amone. Whipper a few days ago
tado a vehement Chamberlain
peech at Columbia. Elliott is on
he ticket with him. Lnst comes a
onsiderable number of very influ
intial republicans, who SUp)ort
-lampton (and oppose Chamberlain.
Lmong these are most of the judges
if the Supreme Court, many North
rn merchants and planters, all men
f intelligence and property and
herefore of influence. These use
heir utmost efforts to carry with
hem a part of the colored vote for
lanipton.
5. This being the situation. is it
inreasonaible ill the democrats to
iopo to carry South Carolina and to
Lefeat Chamberlaiu and the cor
uptionists whoi are his supporters
id allies ? Ought they not, on the
ontrary, to hive the good wishes (if
very honest Northern republicin ?
,all they not hope to carry their
icket without intimidation, when
hey have the support of the iost
ltelligont and honest republicans ?
.'hoy have ben so sure of it that
heir whole plain for the canvass
voids and necessarily excludes in
imidation. They seek to got the
ogro vote by persuision and by all
be political arts which are prac
ised and tolerated wherever in the
forth ignormnt voters are to be 'in
6. But into tho midst of this can
aiss the President chooses to inject
le army. In a Northern comnuni
y the army, even though it came at
lie request of a Governor, would
ave 11 political effect. But in the
iouth, in South Caro lina. it has i
irodigions and well known offect.
'lie negroes see that at Chamber
li's call the President sends troops
hat c'ertifies to them that Chain.
irIin is "Geieral Grant's man,'
Ad turns the mpss of the-n, against
11 argunot, to Ch1amberC1lain. That
i why troops were called to South
arolini, and that is why this fede
al interference inl favor of republi
an corruptionists is so iiilituous
nd0s miieiivous. Whein last
eari tihe honlest rel!1blicians of
lississi ppi 1broko away from Gover
or Amo~s 1he called at onice for
r'oops. Wheni troops wecre refused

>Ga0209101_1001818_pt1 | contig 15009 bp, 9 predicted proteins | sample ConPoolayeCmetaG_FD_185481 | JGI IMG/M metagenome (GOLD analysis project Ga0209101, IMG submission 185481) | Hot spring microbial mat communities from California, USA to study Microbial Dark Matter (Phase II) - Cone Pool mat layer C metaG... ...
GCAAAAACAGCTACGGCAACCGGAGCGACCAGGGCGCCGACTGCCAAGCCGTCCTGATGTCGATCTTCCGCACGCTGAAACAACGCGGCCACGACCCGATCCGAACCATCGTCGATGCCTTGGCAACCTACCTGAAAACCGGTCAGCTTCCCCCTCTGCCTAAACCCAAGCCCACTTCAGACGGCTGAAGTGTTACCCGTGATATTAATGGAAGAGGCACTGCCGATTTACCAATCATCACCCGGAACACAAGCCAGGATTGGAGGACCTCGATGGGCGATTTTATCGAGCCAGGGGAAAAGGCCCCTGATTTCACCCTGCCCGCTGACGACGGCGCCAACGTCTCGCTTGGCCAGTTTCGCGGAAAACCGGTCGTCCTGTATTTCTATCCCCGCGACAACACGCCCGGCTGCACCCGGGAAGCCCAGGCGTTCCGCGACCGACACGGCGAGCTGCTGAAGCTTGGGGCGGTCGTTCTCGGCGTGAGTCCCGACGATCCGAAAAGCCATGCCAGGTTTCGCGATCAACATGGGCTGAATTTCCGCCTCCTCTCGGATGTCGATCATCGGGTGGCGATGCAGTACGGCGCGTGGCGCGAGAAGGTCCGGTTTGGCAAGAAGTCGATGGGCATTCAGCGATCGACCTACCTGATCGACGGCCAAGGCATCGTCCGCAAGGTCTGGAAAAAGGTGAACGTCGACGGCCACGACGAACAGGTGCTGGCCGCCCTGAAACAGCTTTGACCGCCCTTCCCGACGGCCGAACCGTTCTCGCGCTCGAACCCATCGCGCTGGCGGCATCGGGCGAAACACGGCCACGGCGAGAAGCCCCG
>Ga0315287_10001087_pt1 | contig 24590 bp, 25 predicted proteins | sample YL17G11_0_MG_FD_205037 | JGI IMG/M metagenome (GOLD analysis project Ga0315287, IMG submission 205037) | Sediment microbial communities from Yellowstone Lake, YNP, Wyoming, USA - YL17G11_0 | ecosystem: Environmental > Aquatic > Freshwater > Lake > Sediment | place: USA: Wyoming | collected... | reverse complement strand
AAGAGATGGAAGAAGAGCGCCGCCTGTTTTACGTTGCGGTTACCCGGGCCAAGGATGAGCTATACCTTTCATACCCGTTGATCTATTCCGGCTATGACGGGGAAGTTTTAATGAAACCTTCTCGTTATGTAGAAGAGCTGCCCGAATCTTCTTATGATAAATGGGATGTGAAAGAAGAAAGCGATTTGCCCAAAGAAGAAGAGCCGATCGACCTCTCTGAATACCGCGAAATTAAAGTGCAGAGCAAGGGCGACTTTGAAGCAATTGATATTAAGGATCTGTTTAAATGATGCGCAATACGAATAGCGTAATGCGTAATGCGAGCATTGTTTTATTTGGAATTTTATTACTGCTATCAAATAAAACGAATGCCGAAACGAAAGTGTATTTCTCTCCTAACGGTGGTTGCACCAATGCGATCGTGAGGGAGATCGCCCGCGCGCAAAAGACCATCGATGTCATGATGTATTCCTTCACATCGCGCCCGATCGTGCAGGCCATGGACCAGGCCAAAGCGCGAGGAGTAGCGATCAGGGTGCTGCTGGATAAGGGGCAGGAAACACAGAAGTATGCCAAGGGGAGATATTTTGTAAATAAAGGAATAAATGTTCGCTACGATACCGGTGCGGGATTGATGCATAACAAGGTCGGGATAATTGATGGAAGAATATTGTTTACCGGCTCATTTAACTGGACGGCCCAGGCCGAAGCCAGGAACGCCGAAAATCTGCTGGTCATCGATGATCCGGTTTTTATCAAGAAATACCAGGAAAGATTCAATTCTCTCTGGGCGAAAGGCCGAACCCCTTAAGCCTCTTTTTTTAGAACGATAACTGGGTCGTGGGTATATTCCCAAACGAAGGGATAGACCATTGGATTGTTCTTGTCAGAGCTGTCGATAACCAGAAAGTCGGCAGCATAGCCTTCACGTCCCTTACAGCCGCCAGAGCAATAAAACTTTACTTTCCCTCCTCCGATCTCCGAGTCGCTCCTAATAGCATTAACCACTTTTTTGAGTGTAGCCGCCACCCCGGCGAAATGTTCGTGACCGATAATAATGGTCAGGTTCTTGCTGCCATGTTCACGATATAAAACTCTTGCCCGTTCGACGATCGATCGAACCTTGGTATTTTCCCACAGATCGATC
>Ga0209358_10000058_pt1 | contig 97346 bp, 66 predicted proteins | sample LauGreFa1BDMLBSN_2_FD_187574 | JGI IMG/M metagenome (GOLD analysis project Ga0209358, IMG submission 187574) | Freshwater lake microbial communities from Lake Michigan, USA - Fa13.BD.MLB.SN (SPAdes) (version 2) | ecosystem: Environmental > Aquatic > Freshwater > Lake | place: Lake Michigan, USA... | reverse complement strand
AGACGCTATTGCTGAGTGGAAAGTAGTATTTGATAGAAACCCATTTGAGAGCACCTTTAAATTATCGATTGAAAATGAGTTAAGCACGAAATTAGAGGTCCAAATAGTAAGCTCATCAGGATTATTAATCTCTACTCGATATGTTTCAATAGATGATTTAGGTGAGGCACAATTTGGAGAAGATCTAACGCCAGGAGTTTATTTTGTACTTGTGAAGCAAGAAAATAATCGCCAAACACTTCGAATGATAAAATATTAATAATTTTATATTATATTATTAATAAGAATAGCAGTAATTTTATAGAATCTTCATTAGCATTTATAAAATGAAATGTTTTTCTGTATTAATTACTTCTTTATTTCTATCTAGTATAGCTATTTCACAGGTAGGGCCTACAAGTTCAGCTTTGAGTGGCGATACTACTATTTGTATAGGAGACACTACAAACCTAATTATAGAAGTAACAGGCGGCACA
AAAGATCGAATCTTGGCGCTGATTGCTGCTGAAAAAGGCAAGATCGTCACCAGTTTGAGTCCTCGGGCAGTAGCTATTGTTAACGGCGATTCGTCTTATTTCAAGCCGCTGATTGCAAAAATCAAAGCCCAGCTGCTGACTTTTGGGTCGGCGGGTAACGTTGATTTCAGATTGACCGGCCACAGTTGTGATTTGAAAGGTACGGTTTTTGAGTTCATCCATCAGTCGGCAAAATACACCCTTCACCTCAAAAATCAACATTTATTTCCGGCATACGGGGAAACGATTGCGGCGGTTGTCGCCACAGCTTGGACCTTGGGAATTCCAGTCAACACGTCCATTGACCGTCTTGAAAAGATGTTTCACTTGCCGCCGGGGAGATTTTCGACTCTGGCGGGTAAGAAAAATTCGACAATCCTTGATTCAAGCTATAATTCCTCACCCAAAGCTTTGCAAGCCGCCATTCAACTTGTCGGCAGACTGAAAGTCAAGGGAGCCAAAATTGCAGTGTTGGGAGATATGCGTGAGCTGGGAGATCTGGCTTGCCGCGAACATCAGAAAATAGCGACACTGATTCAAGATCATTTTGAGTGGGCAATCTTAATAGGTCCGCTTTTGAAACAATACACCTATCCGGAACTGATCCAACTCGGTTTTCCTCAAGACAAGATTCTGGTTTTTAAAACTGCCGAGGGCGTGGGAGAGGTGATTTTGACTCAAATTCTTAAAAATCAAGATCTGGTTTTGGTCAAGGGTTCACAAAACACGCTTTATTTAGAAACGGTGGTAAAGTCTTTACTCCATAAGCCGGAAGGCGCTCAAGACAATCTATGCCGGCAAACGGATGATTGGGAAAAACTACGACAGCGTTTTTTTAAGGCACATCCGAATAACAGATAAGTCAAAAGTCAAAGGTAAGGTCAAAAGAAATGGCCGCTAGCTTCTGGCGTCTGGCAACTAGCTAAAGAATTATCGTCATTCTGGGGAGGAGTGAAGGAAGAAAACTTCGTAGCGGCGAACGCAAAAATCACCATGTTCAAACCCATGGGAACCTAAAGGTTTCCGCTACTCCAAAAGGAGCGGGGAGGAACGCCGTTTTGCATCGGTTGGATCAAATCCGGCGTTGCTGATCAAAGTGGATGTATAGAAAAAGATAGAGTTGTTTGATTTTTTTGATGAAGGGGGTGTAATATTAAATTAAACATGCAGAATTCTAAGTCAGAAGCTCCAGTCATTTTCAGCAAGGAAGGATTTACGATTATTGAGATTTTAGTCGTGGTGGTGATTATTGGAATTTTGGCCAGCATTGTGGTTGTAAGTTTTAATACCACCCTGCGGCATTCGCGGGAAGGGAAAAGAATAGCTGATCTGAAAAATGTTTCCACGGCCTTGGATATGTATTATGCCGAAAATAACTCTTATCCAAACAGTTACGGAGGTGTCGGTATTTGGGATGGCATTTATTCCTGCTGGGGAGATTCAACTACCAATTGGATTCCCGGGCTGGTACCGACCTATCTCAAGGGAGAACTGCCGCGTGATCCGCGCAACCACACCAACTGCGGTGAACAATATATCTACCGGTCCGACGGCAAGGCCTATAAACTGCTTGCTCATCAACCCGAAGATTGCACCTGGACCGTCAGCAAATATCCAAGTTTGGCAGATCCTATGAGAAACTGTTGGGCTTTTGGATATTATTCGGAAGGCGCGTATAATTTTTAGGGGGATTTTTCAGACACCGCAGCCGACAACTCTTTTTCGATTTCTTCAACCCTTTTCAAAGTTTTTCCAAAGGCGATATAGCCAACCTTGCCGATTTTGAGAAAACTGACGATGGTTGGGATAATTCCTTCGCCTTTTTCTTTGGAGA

im tile negroies turnle 1 against huima.
'hey no( longer believed b'mn to
055sess OOaLWL Grant's favor, and
id nlot scruple to vote against
im or to stay at home. Amos
nov0 v'ery well that if the tro.,p
ad been1 sonlt himl h1( could hatve
arried the State, not by their uso0,
ut by the conviction, their preseneo('
n his~ dlomand would insp)ire in the
ihacks that Ames was "General
~rant's man30." Th'iis is tihe seeriot of
he use( of troops inl Soth C.a'olina
ust no0w.
But tis m~inso of powerC1 is made
y the NorthIern rep~ub licain loaidars
I) supporat a notoriously corrupt net
fmeni in S-mth Carolini and scure
heir conitinueed predominaneoc. The
onecst people, repulblicanfs aq well
8 demlO('l ats, of that State, are- uni..
odl inl an effort to secure rforomn anid
Lonest governmenICit. Tihe imanalgers
f tile inational ropblicani p irty use
ot morei'ly their inftluncelC, but ox..
remo1( 1an.1 danigeools monefsur'(s of
liitary ilnter'forenilce, to pr1oven11t tiis
eformn, and( to reinstate iln power
he 1m10n who have phmdo1lcred1 the
itate. That is tihe situationl, and~ it
m that which Northern voters arle
()conlsidor. -N. Y.IHerald.
The United States Supreme Court
ins rC~endere an. impl)iortat dcisin
ffoa'tinig several New York life in
urancle ogicon. The Court decides
hat poliiesi ini which resients in~
lie Soulth haveY ani interest, hbut ill
'ihich paymen~fts have failed to be
)ade, such failure being caused by a
ublic warl' they are cntitled to re
over the eqmitale value of the
olicies.
Bauin's pet wild-cat escapecd